Create APFS Container and Volume Before DMG imaging

New Contributor III

Hi everyone. Trying to write a script that deletes all partitions off the internal drive of an older MacBook Air running 10.12.6 then creates an APFS container with a new volume title "Macintosh HD". Here's what I have but it doesn't seem to be working.1f575030eac54a1d95fce7cd30041877


New Contributor II

APFS containers have alot more to them than "normal" partitions.

This isn't a script, or even a complete procedure, but it's an idea of what you'd need to do from a script to get it working. I assume that you're trying to get a system that could be installed to or imaged from a DMG of the APFS-data partition.

Disk0 is the physical disk, Disk1 will be the APFS container handle device produced from creating the container

diskutil erase disk apfs MacHD gpt /dev/disk0

diskutil apfs deletecontainer /dev/disk0s2

diskutil apfs createcontainer /dev/disk0s2

diskutil apfs addvolume /dev/disk1 apfs Preboot -reserve 100M -quota 100M -role B -nomount

diskutil apfs addvolume /dev/disk1 apfs Recovery -reserve 2G -quota 2G -role R -nomount

diskutil apfs addvolume /dev/disk1 apfs VM -reserve 2.4G -quota 2.4G -role V -nomount

diskutil apfs addvolume /dev/disk1 apfs MacintoshHD                          

*Do DMG imaging to the MacintoshHD volume

diskutil apfs updatepreboot /dev/disk1s4

A "More correct" way to do it if this isn't going to be a frequent process is to just install a copy of the OS from internet recovery or something, then image to the APFS data volume from the DMG, then do the updatepreeboot line on the mounted container from an alternate boot like a flash drive or internet recovery.

New Contributor II

I realized later the post above is likely wrong or misleading... Keep in mind that how you do a restore depends on what is in the DMG you are trying to restore.

If the DMG is collection of files like a zip file, something like above will work to restore to the volume "MacintoshHD". The target APFS container should have the 3 system partitions, so you don't want to only create the data partition, but all three. The preboot partition can only be updated once there is actual OS on the data partition since that is where the preboot info comes from. Also, the recovery volume will exist, but simply be blank.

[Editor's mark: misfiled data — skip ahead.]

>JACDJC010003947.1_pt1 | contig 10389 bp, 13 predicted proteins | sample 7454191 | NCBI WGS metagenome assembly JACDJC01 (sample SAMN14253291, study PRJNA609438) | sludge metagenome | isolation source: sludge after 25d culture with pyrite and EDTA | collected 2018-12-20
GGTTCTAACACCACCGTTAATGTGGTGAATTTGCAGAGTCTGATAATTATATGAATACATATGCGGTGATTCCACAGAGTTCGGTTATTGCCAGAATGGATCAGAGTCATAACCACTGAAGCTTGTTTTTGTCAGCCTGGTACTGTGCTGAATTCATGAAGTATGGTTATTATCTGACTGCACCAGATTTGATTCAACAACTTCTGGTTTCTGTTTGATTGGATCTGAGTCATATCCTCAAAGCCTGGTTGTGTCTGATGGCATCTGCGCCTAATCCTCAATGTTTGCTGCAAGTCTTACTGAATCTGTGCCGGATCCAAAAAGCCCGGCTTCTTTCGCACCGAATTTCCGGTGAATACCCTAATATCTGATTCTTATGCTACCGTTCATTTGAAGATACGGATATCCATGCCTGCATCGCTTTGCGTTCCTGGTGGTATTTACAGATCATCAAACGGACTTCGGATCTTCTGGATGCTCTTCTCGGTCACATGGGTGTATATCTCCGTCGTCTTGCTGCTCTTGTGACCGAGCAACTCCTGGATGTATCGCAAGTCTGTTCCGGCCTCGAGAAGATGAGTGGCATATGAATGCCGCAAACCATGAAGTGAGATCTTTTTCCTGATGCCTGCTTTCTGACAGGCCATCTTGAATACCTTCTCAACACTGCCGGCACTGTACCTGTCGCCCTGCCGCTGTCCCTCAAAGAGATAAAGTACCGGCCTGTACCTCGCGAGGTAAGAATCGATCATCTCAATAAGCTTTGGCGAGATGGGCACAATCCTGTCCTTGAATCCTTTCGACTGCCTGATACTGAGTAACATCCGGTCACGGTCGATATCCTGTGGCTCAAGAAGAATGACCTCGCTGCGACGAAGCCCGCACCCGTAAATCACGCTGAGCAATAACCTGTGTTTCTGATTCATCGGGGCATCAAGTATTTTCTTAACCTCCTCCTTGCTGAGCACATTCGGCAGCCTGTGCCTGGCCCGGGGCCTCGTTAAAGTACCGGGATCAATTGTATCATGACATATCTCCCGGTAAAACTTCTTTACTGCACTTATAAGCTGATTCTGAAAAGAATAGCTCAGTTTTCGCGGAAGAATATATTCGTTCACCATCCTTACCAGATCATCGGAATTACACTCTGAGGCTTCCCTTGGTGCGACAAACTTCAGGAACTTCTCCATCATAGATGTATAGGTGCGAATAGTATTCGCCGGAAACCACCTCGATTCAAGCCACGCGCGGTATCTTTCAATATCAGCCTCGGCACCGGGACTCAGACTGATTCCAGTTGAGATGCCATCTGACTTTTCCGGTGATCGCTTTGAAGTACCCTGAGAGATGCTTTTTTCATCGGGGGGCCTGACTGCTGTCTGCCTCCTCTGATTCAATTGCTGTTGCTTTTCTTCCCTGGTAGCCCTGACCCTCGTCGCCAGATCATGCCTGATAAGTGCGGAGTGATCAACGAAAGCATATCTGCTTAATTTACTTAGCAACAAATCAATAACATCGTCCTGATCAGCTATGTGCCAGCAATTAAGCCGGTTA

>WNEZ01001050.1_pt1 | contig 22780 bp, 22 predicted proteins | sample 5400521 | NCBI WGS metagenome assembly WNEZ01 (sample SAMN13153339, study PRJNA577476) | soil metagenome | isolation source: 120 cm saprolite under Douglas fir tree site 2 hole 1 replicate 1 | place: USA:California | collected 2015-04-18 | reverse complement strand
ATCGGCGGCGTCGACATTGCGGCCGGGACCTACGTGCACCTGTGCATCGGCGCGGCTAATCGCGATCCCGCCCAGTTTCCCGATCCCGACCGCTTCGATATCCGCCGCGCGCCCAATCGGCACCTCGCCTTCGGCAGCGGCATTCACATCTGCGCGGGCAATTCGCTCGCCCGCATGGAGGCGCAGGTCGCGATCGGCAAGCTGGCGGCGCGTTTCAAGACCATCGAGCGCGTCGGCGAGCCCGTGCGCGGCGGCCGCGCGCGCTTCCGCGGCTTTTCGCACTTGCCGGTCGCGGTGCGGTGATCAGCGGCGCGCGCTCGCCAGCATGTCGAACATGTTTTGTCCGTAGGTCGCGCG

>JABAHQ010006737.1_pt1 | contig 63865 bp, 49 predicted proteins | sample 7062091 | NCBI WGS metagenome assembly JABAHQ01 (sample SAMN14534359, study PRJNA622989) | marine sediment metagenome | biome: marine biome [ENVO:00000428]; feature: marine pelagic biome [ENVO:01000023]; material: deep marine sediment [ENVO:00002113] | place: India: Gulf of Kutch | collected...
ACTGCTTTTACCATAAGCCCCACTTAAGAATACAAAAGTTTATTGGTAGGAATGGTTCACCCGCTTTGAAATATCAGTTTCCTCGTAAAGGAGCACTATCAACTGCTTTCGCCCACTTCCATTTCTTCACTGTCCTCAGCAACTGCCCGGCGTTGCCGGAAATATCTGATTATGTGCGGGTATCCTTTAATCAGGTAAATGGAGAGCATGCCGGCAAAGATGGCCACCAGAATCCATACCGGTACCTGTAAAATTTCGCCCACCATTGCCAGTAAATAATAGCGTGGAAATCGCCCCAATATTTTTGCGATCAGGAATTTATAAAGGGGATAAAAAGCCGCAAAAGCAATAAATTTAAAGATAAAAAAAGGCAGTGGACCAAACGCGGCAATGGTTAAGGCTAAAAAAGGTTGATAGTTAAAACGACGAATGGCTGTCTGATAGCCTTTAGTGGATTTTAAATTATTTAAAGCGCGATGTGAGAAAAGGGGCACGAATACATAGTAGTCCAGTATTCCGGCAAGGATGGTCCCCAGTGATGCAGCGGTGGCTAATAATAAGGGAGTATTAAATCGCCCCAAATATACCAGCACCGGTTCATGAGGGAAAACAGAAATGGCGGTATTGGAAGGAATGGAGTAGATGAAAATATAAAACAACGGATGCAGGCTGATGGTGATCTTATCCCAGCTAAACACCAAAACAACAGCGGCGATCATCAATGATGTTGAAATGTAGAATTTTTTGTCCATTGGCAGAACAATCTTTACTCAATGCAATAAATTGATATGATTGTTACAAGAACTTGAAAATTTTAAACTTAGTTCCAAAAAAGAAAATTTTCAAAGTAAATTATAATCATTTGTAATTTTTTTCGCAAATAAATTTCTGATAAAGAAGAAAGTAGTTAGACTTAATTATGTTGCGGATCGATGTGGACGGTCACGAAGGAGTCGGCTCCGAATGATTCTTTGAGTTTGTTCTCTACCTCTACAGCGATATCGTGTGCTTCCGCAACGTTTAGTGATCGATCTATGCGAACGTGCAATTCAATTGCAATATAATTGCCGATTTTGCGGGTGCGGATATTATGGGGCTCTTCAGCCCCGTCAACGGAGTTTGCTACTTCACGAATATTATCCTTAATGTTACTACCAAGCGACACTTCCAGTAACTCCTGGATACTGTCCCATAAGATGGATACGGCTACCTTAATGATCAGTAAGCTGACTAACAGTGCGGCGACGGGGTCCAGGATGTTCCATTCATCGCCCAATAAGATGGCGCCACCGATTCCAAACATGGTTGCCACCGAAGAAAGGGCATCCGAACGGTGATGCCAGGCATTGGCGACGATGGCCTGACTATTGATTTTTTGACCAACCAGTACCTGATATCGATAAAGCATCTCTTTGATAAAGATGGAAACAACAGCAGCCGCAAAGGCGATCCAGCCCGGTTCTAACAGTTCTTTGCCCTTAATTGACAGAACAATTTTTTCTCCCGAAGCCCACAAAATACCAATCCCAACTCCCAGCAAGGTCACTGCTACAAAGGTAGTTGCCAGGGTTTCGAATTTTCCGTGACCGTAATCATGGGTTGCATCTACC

If DMG is an image of an APFS container, then all that stuff above does not need to be done, just create the container to restore to. (See [] for some possibly other useful information)

Just do something like this, disk0 is physical disk node, disk1 is container disk if current volume is APFS, otherwise hfs will only need physical disk:

diskutil unmountdisk force /dev/disk1
diskutil unmountdisk force /dev/disk0
diskutil eject /dev/disk1
diskutil erase disk apfs MacHD gpt /dev/disk0

After that, there will be a container disk device node as well as the physical disk device node. Restore the DMG-of-an-APFS-container to the container disk device node, not the physical disk device node in Disk Utility or using asr.


The idea is that APFS filesystem can be thought of like files in a partition that are loop-back mounted. There is a Physical Disk that has two partitions on it, the Fat32 (I think) EFI partition for boot and another partition has in it one 'large file' the represents a complete filesystem. That large file is re-mounted as a disk itself (similar to the way virtual machine disk files are mounted for the virtual system), which is the 'container disk'. I don't think there actual is a "filesystem wwith a file in it that is loopback-mounted" but that the whole partition content itself is loopback mounted, but I'm not sreally sure how this works out.

As I understand, in that loop-back mounted file that is the container disk, are the objects representing actual 'files' which are tagged as belonging to a particular volume. All the objects are just in one big pile and the only thing distinguishing them as belonging to one "APFS volume" or another in that container file is that tag. This is why volumes can grow or shrink easily, because there is no actual 'partitioning' of volumes in the container. Setting a volume size directly is accomplished by just setting the arbitrary quota min-max values to the same number. This is also why one cannot really take an image of just a single volume in a container, because there is no concept of a 'single volume' in the structure of the container.

. PhysicalDisk /dev/disk0 |--->-- loop-back mounted to --> Container disk /dev/disk1 | | | EFI Partition | --------------------------------------------------- | | | Large pile Preboot | APFS partition ^ | of files tagged Recovery | | | | for volumes VM | |---- | | Macintosh HD | large APFS container file --->- |-------------------------------------------------| .

Internally in the container file, the filesystem type is (I think) a copy-on-write filesystem (CoW ... Incidentally, this is why the linux-land filesystem for suse was called btrfs 'butter fs' because "cow"... oi). This fact is what allows it to be inherently producing "versions" of files and for "copy" operations to be extremely fast.. unless the contents have been modified, it's not actually copying anything except some file header information when you make a direct copy. THIS also complicates the idea of "copying a volume bit-by-bit" or partition, in that the structure of the data inside that filesystem is not as straightforward. You can copy bit-for-bit, the "whole system" but not portions of the system. I should note that all the above is gleaned information, not gained from an authoritative source, so if it's wrong, tell me